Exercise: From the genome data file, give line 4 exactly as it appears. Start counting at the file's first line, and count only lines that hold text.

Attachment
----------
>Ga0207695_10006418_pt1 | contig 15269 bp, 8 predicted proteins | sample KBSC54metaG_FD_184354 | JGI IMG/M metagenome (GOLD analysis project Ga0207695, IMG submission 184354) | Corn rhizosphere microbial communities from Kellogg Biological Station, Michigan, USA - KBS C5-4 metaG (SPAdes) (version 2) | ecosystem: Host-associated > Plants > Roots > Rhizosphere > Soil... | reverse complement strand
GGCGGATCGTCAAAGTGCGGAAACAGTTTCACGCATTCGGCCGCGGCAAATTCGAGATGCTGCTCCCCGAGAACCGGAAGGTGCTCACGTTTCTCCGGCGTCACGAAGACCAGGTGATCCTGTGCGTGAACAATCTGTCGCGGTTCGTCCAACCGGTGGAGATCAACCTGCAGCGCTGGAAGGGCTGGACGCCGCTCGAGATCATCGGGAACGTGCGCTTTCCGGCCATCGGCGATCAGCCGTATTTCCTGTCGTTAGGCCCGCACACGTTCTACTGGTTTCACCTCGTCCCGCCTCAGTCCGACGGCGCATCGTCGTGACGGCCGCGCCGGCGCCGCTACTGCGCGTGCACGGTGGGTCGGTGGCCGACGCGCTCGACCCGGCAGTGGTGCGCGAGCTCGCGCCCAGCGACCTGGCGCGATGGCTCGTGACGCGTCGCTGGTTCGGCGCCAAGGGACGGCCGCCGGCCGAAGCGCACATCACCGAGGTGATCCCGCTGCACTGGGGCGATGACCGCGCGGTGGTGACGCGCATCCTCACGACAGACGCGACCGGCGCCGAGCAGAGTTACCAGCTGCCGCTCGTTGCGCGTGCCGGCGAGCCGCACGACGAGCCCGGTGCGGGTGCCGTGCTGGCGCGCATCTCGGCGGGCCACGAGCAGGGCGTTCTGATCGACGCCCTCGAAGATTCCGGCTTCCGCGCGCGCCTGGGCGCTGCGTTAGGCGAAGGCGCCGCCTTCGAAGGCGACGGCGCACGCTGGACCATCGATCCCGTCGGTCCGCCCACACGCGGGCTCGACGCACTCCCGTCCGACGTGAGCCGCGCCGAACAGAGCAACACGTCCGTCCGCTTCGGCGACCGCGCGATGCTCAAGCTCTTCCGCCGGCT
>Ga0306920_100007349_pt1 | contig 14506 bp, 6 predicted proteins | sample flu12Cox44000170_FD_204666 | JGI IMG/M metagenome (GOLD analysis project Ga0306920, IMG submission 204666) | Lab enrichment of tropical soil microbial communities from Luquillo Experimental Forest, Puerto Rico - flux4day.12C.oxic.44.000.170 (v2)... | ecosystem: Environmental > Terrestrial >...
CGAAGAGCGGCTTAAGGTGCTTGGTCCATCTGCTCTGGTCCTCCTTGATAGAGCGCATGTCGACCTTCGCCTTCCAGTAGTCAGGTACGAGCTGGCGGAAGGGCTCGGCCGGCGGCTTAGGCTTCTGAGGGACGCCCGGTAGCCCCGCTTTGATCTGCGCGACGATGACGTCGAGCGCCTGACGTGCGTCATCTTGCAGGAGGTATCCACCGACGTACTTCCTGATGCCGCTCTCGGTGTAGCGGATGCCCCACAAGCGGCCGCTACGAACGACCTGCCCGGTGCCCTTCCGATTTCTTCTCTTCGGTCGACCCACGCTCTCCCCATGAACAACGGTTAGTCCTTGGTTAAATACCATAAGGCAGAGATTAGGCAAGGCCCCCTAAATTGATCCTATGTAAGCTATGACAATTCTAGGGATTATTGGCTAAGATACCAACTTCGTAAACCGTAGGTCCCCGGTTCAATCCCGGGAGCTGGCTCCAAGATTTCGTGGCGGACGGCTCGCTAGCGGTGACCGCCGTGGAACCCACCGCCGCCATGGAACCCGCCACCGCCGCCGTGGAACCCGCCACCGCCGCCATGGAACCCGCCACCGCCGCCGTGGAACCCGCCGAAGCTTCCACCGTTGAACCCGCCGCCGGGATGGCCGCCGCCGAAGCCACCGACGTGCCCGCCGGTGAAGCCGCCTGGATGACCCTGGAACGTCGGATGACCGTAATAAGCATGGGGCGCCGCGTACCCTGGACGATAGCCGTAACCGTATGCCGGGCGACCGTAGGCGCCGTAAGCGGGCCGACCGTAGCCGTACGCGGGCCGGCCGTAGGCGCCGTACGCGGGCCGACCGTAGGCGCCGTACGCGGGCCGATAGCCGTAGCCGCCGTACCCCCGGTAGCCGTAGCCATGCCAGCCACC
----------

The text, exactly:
CGAAGAGCGGCTTAAGGTGCTTGGTCCATCTGCTCTGGTCCTCCTTGATAGAGCGCATGTCGACCTTCGCCTTCCAGTAGTCAGGTACGAGCTGGCGGAAGGGCTCGGCCGGCGGCTTAGGCTTCTGAGGGACGCCCGGTAGCCCCGCTTTGATCTGCGCGACGATGACGTCGAGCGCCTGACGTGCGTCATCTTGCAGGAGGTATCCACCGACGTACTTCCTGATGCCGCTCTCGGTGTAGCGGATGCCCCACAAGCGGCCGCTACGAACGACCTGCCCGGTGCCCTTCCGATTTCTTCTCTTCGGTCGACCCACGCTCTCCCCATGAACAACGGTTAGTCCTTGGTTAAATACCATAAGGCAGAGATTAGGCAAGGCCCCCTAAATTGATCCTATGTAAGCTATGACAATTCTAGGGATTATTGGCTAAGATACCAACTTCGTAAACCGTAGGTCCCCGGTTCAATCCCGGGAGCTGGCTCCAAGATTTCGTGGCGGACGGCTCGCTAGCGGTGACCGCCGTGGAACCCACCGCCGCCATGGAACCCGCCACCGCCGCCGTGGAACCCGCCACCGCCGCCATGGAACCCGCCACCGCCGCCGTGGAACCCGCCGAAGCTTCCACCGTTGAACCCGCCGCCGGGATGGCCGCCGCCGAAGCCACCGACGTGCCCGCCGGTGAAGCCGCCTGGATGACCCTGGAACGTCGGATGACCGTAATAAGCATGGGGCGCCGCGTACCCTGGACGATAGCCGTAACCGTATGCCGGGCGACCGTAGGCGCCGTAAGCGGGCCGACCGTAGCCGTACGCGGGCCGGCCGTAGGCGCCGTACGCGGGCCGACCGTAGGCGCCGTACGCGGGCCGATAGCCGTAGCCGCCGTACCCCCGGTAGCCGTAGCCATGCCAGCCACC